Waiting in the Wings

For the earnest expectation of the creation eagerly waits for the revealing of the sons of God.

Tag: Exodus

Consecrated to God

Refreshing Worship” by Meghan Williams of Dyed4you Art

Romans 12:1 (AMP) Therefore I urge you, brothers and sisters, by the mercies of God, to present your bodies [dedicating all of yourselves, set apart] as a living sacrifice, holy and well-pleasing to God, which is your rational (logical, intelligent) act of worship.

{vision} I saw a woman waving her arms up and down in worship. Her eyes were closed, and I could sense she was fully enraptured and focused on God. I got the sense that as the motion of her arms was meant to symbolize the rising of incense, I could sense her soul ascending in some way and recognizing its oneness with God.

This vision came to me as I was meditating on the subject of aliyah, the immigration of the Jewish people in the diaspora to the Land of Israel. In Hebrew, “aliyah” means “ascent.” As I shared in my post, “Our Songs of Ascent,” my studies of Scripture through a Hebraic lens have given me a deep appreciation for God’s promise to Abraham and his descendants. And while I, along with many others in Christ, eagerly await the fulfillment of God’s promises to manifest in the earth, I always find there’s much to learn about our spiritual pilgrimage through events in the natural.

As my friend author Meghan Williams often says about the story of Scripture, “All along God has only wanted one thing: that He would be our God and we would be His people.” From Genesis to Revelation, we see the lengths that God has been going to in order to restore humanity to oneness with Him. He desires to make His dwelling place with us. Humankind sins, yet again and again, God makes a way to redeem us; He makes a path for us to return to Him.

Much like the Jewish people’s return to the Land of Israel, our spiritual return to God is an ascent. Through Christ and the path of holiness and righteousness, God lifts our lives out of the captivity of sin and into His marvelous light of freedom. Yet this ascent to the Jerusalem Above is a daily process, a walk that is paved with grace. Like the children of Israel in their cycles of captivity, our aliyah requires consecration. As Psalm 24:3-4 says:

Who can possibly ascend the mountain of the Eternal? Who can stand before Him in sacred spaces? Only those whose hands have been washed and hearts made pure, men and women who are not given to lies or deception (VOICE).

What I sense from my vision of the worshipper about aliyah is our need to continually consecrate our lives to the Eternal. The worshipper symbolizes what it means to be a living sacrifice. We must close our eyes to the physical realm in order to realign with what is true—the fact that our lives are hidden in Christ and He now lives through us. Like the worshipper lifting up her arms, we willingly give our hands (our everyday actions) to the service of the King.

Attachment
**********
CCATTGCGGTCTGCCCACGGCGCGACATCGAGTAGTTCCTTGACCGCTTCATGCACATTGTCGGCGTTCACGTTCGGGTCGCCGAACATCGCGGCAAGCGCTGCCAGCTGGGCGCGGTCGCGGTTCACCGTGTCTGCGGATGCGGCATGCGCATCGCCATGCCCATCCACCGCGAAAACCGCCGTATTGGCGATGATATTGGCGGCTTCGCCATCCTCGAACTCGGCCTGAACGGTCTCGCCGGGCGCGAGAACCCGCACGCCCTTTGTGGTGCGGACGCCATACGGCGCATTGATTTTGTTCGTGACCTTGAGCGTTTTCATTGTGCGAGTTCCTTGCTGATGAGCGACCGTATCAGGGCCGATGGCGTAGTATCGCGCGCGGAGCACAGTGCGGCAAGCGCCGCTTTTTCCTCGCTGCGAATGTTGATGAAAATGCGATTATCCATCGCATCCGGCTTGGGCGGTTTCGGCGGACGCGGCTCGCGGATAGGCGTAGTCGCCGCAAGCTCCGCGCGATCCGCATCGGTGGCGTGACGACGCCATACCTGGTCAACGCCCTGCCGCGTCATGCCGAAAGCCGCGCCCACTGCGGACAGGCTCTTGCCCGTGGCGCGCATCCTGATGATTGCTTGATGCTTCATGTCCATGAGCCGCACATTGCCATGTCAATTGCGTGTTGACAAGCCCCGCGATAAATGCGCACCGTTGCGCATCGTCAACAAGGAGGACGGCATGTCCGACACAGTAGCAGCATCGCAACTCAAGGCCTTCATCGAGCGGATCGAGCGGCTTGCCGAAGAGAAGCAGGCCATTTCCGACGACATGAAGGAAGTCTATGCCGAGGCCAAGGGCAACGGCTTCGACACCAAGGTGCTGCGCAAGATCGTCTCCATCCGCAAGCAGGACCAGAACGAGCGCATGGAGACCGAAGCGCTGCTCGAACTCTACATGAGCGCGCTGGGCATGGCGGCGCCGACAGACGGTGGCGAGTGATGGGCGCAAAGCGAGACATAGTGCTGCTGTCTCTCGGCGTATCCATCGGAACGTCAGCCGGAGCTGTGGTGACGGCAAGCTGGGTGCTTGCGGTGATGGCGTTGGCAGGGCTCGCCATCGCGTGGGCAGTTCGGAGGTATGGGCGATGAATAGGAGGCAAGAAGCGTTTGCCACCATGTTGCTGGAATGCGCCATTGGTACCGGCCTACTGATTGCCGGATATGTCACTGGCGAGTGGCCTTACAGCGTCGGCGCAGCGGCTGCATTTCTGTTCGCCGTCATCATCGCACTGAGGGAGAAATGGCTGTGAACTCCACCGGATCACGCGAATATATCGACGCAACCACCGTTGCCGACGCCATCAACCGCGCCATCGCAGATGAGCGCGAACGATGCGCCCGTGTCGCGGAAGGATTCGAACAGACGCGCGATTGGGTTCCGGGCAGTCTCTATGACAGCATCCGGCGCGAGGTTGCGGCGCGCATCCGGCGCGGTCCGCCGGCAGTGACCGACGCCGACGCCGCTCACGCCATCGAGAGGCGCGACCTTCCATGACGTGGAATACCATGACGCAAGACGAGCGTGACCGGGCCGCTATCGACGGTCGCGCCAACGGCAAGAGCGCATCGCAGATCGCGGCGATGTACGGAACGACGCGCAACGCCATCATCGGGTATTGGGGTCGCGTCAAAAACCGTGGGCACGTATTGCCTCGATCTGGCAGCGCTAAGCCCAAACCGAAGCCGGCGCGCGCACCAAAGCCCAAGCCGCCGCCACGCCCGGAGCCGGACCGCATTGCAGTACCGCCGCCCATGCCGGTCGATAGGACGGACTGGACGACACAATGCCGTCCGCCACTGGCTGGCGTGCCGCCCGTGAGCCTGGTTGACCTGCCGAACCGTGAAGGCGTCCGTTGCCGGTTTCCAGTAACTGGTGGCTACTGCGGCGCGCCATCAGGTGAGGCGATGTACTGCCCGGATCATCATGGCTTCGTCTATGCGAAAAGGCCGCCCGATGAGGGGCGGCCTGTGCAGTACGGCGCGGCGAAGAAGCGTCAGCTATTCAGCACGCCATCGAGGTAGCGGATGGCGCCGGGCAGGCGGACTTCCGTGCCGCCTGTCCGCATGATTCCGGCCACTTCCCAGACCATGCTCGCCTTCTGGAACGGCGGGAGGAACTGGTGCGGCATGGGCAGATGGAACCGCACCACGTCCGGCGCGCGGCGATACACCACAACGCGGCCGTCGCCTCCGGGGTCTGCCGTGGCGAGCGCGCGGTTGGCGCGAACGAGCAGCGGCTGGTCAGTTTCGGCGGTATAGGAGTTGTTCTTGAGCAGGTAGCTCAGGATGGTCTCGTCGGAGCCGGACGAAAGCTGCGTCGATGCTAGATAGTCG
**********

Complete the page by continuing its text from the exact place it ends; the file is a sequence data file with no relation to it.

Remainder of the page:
Many Jewish scholars share how keeping the commandments are meant to elevate the mundane activities of life and make them spiritual. When Israel sinned and was carried into captivity, their return back started with a return to the covenant of God. We too can see that, through our own repentance and redemption, we receive the Holy Spirit, and God writes His commandments upon our hearts. Our actions, great and small, suddenly become elevated as we are led by the Spirit. We become pleasing in the sight of God.

Yet, in order to be led by the Spirit, we must make room for the Spirit. There are always new areas where God desires to redeem us from captivity and cause us to return to Him. Therefore, we must clear our minds, turn our focus upon the King, and expand our hearts so that He can write more of His Word upon it. Much like the children of Israel before Mount Sinai and the followers of Christ before the outpouring of the Holy Spirit, there is a call to consecrate and prepare ourselves to come up higher in the things of the Spirit. God desires to flip our perspective so that we come to see our everyday lives through heaven’s eyes.

Beloved of Christ, God desires to enlarge your heart to receive more of His Kingdom. This paradigm shift will elevate the mundaneness of everyday life onto the level of the holy. For He has called you to be a king and a priest, to live a life that is set apart and pleasing to Him. Receive the fresh revelation the Spirit is pouring out. Allow Him to write His Word upon the tablets of your heart so that His ways become your ways, your hands become His hands, and your actions become His actions. Allow Him to flow through you, move you in a new way so that you act as one. Tarry and make room to receive more of the Kingdom of Heaven.

Exodus 19:10-11 (NKJV) Then the LORD said to Moses, “Go to the people and consecrate them today and tomorrow, and let them wash their clothes. And let them be ready for the third day. For on the third day the LORD will come down upon Mount Sinai in the sight of all the people.

Luke 24:49 (NKJV) “Behold, I send the Promise of My Father upon you; but tarry in the city of Jerusalem until you are endued with power from on high.”

Acts 2:1-2 (VOICE) When the holy day of Pentecost came 50 days after Passover, they were gathered together in one place.  Picture yourself among the disciples: A sound roars from the sky without warning, the roar of a violent wind, and the whole house where you are gathered reverberates with the sound.